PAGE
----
Are You Ready for the DOL’s New Reporting Requirements?

by John S. Gannon

The U.S. Department of Labor (DOL) recently issued a rule significantly expanding the scope of information employers may be required to publically report to the government.  The so-called “persuader rule” requires employers (both union and non-union) to publically report when they use consultants (including lawyers) for labor relations advice given for the purpose of persuading employees not to unionize.  Employers that do not have written multi-year agreements signed before July 1, 2016 (more on this below) risk significant civil and even criminal penalties for failure to report.

Where does this new persuader rule come from?

The starting point is the Labor-Management Reporting and Disclosure Act of 1959 (LMRDA), which requires public reporting by employers and the consultants they retain to persuade employees on union organizing or collective bargaining.  The LMRDA’s reporting requirement has an important exception:  Employers do not have to file reports covering advice provided by consultants/counsel.  For the last 50 plus years, this “advice exception” protected most lawyer-to-employer communication from disclosure.  Reporting obligations were only triggered when the attorney communicated directly to rank-and-file employees.  However, the new rule drastically narrows this “advice exemption.”  The end result is that indirect persuader communication, (i.e., lawyer-to-employer communication) might now trigger reporting obligations.

What is now reportable?

In addition to direct communication between counsel and the rank-and-file employees (which has always been reportable), the persuader rule requires reporting of indirect communication intended to persuade employees not to organize or collectively bargain.  This includes:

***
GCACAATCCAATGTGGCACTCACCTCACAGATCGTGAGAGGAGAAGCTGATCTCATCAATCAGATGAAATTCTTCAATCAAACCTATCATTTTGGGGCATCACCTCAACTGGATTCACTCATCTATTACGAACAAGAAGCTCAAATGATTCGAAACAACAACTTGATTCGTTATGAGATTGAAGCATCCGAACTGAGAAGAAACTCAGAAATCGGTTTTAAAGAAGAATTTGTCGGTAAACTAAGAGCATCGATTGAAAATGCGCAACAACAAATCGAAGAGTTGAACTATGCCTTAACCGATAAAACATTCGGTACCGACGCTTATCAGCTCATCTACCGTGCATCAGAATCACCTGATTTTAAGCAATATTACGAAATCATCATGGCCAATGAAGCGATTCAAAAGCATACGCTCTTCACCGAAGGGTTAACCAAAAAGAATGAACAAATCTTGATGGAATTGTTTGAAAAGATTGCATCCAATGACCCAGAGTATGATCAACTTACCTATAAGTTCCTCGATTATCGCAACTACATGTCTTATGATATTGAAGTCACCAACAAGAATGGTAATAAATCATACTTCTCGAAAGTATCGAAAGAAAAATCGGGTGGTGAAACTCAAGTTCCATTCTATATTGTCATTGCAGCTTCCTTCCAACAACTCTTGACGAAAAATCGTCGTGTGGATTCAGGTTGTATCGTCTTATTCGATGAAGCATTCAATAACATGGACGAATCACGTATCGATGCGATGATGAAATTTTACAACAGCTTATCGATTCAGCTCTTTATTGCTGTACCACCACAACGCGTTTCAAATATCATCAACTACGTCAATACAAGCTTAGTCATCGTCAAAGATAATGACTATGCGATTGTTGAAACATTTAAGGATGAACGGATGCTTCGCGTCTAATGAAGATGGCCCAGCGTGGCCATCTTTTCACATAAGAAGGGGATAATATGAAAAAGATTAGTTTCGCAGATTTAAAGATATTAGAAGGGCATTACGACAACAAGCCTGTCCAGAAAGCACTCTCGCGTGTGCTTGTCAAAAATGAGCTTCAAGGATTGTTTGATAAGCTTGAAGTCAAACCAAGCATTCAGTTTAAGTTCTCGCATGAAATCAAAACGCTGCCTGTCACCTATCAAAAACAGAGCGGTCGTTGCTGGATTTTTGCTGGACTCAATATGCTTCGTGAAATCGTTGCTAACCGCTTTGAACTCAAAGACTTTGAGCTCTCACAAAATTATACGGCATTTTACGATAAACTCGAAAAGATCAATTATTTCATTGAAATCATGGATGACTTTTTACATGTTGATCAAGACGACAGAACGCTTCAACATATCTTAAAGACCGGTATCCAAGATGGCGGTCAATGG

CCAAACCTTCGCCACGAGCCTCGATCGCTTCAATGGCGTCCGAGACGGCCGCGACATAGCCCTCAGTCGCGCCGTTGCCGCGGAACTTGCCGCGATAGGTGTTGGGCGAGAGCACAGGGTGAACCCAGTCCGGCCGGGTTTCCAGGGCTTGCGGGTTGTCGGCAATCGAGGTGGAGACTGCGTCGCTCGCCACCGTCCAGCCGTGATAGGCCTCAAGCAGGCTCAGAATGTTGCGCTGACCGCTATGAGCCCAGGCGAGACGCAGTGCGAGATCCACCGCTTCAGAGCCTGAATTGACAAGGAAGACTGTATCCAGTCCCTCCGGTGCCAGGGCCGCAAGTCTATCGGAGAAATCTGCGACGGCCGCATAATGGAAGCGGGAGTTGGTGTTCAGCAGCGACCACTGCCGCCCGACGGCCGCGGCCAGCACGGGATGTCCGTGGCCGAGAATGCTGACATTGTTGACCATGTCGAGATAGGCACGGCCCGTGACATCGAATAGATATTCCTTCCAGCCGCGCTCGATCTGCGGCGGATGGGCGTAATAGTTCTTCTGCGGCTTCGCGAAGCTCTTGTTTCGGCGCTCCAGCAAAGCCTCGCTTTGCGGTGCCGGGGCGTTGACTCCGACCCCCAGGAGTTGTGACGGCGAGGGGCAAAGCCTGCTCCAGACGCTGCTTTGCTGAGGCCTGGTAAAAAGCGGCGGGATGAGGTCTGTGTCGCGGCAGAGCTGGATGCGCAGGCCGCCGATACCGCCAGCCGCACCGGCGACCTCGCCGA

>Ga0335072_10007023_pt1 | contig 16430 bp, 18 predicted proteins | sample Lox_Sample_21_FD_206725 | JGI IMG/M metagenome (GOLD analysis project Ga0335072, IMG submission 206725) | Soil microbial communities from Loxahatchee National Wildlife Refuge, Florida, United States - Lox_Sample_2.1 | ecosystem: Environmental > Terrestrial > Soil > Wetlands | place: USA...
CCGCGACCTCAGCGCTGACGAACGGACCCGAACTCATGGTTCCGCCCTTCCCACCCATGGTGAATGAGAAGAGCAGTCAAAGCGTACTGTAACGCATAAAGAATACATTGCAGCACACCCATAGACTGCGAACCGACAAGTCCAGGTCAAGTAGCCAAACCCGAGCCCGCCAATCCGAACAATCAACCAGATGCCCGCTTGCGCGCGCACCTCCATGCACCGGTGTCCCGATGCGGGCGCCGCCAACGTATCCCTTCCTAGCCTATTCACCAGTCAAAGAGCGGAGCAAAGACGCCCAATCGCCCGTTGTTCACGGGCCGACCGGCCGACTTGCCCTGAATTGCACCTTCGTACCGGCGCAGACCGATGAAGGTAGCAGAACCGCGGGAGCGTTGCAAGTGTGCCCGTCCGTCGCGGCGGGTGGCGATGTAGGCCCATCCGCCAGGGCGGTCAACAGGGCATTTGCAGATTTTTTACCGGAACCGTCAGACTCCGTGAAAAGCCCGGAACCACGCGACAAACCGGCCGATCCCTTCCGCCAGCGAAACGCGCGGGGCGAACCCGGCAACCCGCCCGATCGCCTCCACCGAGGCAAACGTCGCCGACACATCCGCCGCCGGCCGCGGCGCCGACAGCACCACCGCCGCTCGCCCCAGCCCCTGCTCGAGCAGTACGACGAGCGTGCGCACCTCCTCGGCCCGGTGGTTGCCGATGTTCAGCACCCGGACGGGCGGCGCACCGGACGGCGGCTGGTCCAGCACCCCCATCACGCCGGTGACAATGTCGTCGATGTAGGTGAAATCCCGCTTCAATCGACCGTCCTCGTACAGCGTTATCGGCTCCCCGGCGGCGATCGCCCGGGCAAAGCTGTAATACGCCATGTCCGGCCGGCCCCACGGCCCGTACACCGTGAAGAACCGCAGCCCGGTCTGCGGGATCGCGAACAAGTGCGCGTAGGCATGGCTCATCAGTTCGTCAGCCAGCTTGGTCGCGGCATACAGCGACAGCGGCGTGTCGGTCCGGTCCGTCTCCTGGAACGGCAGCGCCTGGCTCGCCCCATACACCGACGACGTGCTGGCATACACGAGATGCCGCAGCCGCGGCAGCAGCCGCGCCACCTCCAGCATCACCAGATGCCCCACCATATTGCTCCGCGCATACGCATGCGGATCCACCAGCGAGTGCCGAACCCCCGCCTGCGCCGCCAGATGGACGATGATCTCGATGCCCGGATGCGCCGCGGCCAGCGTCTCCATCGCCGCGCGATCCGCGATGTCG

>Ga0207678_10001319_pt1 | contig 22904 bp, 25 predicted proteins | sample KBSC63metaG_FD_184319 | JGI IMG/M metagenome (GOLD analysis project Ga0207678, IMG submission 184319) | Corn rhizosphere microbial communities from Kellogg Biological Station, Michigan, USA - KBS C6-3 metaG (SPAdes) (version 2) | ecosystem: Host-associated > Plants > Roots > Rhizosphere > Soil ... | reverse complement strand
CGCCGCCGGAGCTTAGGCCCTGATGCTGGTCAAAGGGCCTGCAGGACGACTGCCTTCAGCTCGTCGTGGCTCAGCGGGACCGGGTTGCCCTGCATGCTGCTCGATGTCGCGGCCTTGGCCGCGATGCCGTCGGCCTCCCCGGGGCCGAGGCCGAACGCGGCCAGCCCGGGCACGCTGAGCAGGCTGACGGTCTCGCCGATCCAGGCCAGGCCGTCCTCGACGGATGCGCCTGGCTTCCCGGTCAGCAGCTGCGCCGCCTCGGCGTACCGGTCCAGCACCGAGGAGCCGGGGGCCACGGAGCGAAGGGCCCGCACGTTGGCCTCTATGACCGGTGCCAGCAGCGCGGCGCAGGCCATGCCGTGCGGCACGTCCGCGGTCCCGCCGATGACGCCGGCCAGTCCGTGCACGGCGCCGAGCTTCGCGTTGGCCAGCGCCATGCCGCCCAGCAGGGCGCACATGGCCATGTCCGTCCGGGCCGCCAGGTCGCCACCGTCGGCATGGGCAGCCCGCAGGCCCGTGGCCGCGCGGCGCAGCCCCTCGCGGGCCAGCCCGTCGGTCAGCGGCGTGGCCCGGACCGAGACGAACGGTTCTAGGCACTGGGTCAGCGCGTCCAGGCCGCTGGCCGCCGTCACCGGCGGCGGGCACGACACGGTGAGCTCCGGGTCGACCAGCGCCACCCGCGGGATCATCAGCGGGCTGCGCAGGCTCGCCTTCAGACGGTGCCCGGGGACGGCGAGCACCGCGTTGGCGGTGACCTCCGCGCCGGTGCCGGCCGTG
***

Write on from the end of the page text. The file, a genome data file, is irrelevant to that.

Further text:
• directing or coordinating activities by supervisors (including advising on when and where to meet, guidance on topics to be discussed at a meeting, orchestrating next steps in a campaign, and identifying materials to provide to employees);
  • drafting, editing or choosing materials to distribute to employees regarding unionization;
  • holding seminars that discuss union-avoidance; and
  • developing personnel policies related to union-avoidance.

For example, if an attorney drafts material or communications for an employer that will be sent from the employer to its employees, and such material or communications is specifically created to persuade those employees not to unionize, that needs to be reported to the government.  Similarly, an attorney drafting policies or a Handbook with the goal of persuading employees not to unionize would also require reporting under the new rule.

Implementation date and legal challenges

The new rule requires reporting of persuader activities made on or after July 1, 2016.  Several lawsuits challenging the new rule have been filed by groups opposing the rule, including Skoler Abbott.  Our firm, along with several other management-side law firms across the United States, sued the Department of Labor and asked the court to strike down the new rule for a variety of reasons.  A recent decision from the judge in our case, Labnet, Inc. d/b/a Worklaw Network v. U.S. Department of Labor, gives us hope that the rule will eventually be overturned.   In the meantime, employers need to prepare for the July 1, 2016, reporting date.

What can you do about it?

Fortunately, there is a workaround for employers who act quickly.  The DOL recently explained that multi-year agreements with their labor consultants and/or lawyers before July 1, 2016, will be excluded from the new rule, even if the legal services and payments occur after July 1, 2016.  Employers should reach out to their legal counsel as soon possible to determine whether counsel performs “reportable” work for the employer and, if so, whether existing agreements need to be revised or re-executed before July 1.  Even if employers do not currently have an attorney doing reportable work for them, entering into an agreement prior to July 1, 2016 will allow employers to use counsel for such work in the future without incurring reporting obligations. At Skoler Abbott we are currently working with clients to do this and minimize the impact of this new rule on them.

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